Successful startups undergo significant changes as they approach an IPO. Lately, ever increasing late stage funding rounds have put management teams under even more pressure to grow even faster. However, these expectations often overwhelm the capabilities of the founders and their teams. While the preferred startup narrative is one of a rocket like ascent, the road to success is filled with many bumps.


The Coach is an almost mythical authority in Silicon Valley when it comes to dealing with those situations. Bill Campbell was on the boards of both  Loudcloud/Opsware, and Netscape and is frequently mentioned in Ben Horowitz’s book The Hard Thing About Hard Things. He is a self professed operator and has been a CEO at Claris/Apple, Go, and Intuit. He has been a long serving board member at Apple, and Kleiner Perkins Caufield & Byers has brought him in to advise the CEOs of Google, Zynga, Twitter on how to improve company operations.


There is no substitute for working with the Coach. While there is no particular methodology, there are four valuable lenses he has repeatedly and successfully applied, and which form a logical combination - staff alignment, business plan, team meetings, and operating reviews. Here are some of his insights as told by others.



The Staff Alignment


It was Bill Campbell’s idea to gather a few key Googlers together and hammer out a set of the young company’s corporate values.

Rather than simply focusing on whether a manager has achieved his financial goals - which can lead to short-term thinking - Campbell gives equal weight to four areas. The first is traditional: performing against expectations. But then he looks at management skills, working with peers, and innovating. If you aren't good at all those things, you aren't good.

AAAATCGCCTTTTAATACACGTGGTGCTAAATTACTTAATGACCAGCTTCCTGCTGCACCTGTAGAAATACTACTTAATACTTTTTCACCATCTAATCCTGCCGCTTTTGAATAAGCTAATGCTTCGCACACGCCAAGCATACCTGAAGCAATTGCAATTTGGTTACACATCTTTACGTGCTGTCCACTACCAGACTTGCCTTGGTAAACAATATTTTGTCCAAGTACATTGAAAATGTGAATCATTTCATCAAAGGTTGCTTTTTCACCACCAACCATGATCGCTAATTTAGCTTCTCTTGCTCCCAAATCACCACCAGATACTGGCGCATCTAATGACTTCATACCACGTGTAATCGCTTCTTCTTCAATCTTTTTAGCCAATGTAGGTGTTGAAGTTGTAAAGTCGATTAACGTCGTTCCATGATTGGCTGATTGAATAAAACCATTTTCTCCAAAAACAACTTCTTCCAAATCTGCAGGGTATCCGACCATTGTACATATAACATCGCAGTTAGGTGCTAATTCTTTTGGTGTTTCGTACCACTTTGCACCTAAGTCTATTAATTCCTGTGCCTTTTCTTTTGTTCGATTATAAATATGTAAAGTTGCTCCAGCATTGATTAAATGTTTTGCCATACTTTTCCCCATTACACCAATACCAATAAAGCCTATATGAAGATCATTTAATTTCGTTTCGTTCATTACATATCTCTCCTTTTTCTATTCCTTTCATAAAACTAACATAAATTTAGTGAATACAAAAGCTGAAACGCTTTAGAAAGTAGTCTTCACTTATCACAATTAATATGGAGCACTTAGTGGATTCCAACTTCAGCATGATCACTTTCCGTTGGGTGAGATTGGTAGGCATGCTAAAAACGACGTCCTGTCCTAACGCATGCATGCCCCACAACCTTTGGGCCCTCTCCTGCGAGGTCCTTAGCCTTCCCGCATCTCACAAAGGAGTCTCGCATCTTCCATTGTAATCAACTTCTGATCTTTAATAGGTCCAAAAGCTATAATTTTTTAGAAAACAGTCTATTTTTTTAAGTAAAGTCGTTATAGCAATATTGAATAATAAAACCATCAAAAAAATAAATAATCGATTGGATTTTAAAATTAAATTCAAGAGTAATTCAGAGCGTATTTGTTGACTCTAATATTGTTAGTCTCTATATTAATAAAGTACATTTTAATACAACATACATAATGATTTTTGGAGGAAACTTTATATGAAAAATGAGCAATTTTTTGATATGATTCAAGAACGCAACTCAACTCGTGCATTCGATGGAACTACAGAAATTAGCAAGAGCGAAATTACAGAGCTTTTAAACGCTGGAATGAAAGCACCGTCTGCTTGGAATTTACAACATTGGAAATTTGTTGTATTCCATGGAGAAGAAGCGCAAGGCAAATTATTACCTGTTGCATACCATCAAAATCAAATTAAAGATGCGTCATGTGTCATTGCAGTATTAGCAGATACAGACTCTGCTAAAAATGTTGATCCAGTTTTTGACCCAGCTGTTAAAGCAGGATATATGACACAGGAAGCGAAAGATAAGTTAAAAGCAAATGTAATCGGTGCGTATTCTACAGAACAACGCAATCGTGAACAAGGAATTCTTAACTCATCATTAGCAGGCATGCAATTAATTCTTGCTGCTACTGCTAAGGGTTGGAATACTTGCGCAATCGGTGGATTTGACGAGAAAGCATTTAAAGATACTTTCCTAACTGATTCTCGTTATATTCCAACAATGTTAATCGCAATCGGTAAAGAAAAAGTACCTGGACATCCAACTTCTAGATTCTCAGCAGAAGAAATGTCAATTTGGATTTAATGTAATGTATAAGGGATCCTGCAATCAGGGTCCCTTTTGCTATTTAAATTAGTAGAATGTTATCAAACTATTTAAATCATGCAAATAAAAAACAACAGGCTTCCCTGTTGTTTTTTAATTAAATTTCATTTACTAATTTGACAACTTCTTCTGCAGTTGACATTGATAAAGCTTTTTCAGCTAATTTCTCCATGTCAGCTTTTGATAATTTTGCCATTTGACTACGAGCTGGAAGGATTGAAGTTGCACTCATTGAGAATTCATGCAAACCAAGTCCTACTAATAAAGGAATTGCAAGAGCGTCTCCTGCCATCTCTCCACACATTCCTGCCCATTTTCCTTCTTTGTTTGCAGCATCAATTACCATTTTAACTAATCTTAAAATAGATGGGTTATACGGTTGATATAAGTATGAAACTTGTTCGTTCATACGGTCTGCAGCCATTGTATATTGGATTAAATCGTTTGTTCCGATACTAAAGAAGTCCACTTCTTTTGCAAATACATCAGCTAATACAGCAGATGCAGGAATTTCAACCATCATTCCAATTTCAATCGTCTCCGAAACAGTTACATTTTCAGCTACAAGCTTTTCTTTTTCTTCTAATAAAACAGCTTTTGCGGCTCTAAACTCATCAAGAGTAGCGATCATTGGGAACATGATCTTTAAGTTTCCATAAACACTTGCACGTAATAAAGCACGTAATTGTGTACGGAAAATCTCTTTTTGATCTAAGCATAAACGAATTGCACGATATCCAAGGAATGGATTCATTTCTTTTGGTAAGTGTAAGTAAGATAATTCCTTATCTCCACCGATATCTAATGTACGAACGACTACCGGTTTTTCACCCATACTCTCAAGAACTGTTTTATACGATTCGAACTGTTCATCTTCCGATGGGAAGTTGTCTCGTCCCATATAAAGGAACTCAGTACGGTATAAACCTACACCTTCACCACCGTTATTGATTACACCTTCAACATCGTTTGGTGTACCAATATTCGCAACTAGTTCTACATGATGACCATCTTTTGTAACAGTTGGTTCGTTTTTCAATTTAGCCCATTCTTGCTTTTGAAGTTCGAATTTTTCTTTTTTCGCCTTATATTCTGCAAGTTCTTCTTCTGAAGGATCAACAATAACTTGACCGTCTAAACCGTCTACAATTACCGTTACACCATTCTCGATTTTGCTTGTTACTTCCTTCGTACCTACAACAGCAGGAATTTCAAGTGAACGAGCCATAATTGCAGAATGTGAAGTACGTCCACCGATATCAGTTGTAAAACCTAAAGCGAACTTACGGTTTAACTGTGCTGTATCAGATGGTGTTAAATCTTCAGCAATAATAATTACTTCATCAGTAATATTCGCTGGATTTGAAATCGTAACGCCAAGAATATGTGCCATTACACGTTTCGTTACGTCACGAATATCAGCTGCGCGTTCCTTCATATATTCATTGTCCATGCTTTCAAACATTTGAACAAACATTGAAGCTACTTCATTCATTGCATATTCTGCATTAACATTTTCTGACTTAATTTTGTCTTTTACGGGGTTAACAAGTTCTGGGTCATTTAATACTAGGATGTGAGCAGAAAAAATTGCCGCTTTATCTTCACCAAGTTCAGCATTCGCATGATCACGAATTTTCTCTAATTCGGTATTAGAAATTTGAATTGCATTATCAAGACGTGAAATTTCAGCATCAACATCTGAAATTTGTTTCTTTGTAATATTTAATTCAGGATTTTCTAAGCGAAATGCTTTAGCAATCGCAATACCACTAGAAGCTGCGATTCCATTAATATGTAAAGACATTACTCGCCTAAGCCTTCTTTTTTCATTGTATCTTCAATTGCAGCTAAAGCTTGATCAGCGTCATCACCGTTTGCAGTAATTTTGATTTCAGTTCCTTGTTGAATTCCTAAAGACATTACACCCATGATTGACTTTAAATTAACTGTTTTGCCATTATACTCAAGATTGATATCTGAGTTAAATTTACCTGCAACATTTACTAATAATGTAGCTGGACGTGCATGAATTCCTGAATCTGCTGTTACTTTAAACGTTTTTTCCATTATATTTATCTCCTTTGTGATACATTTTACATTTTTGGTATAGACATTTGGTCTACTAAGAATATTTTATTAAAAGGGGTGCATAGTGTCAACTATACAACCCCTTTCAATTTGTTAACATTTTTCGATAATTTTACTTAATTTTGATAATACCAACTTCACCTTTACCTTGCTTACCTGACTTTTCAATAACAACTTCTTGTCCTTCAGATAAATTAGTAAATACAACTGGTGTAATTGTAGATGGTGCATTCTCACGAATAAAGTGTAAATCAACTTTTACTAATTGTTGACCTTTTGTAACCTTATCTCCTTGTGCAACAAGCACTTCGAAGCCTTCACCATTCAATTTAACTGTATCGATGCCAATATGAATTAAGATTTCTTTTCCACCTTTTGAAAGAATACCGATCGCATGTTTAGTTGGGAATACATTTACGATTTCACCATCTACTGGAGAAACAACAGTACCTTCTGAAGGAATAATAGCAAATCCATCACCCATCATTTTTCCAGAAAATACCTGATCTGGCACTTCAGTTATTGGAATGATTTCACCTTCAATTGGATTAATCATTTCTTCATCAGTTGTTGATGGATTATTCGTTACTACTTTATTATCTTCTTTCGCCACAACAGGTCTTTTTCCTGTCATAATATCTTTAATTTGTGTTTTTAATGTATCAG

I push hard on innovation and best practices. In the absence of true innovation, there’s no excuse for not knowing where the best practices are. And a lot of best practices can come as tweaks that will make a practice more innovative. I give high grades to anybody who knows exactly what’s going on in the industry and can adapt to this quickly.




The Business Plan

Campbell next initiated a strategic planning process for [Intuit]. Intuit’s VMOVA (vision, mission, operating values) effort had set the cornerstone for strategic planning by identifying the company’s values and missions. Campbell built on these to codify and energize strategic operational thinking.


In the middle of each quarter, Campbell held an off site at which each manager submitted a business plan with numerical goals and reviews performance against these goals. Business leaders presented quarter-to-date results and objectives for the next quarter; at each meeting leaders had six weeks’ performance data for the current quarter and six weeks to plan for the next one. Each manager could change key variables - staffing, expenses, direct-marketing spending, tech support, and so on - before the quarter began. ...Over a period of time, Campbell’s meetings generated a perpetual quarterly plan.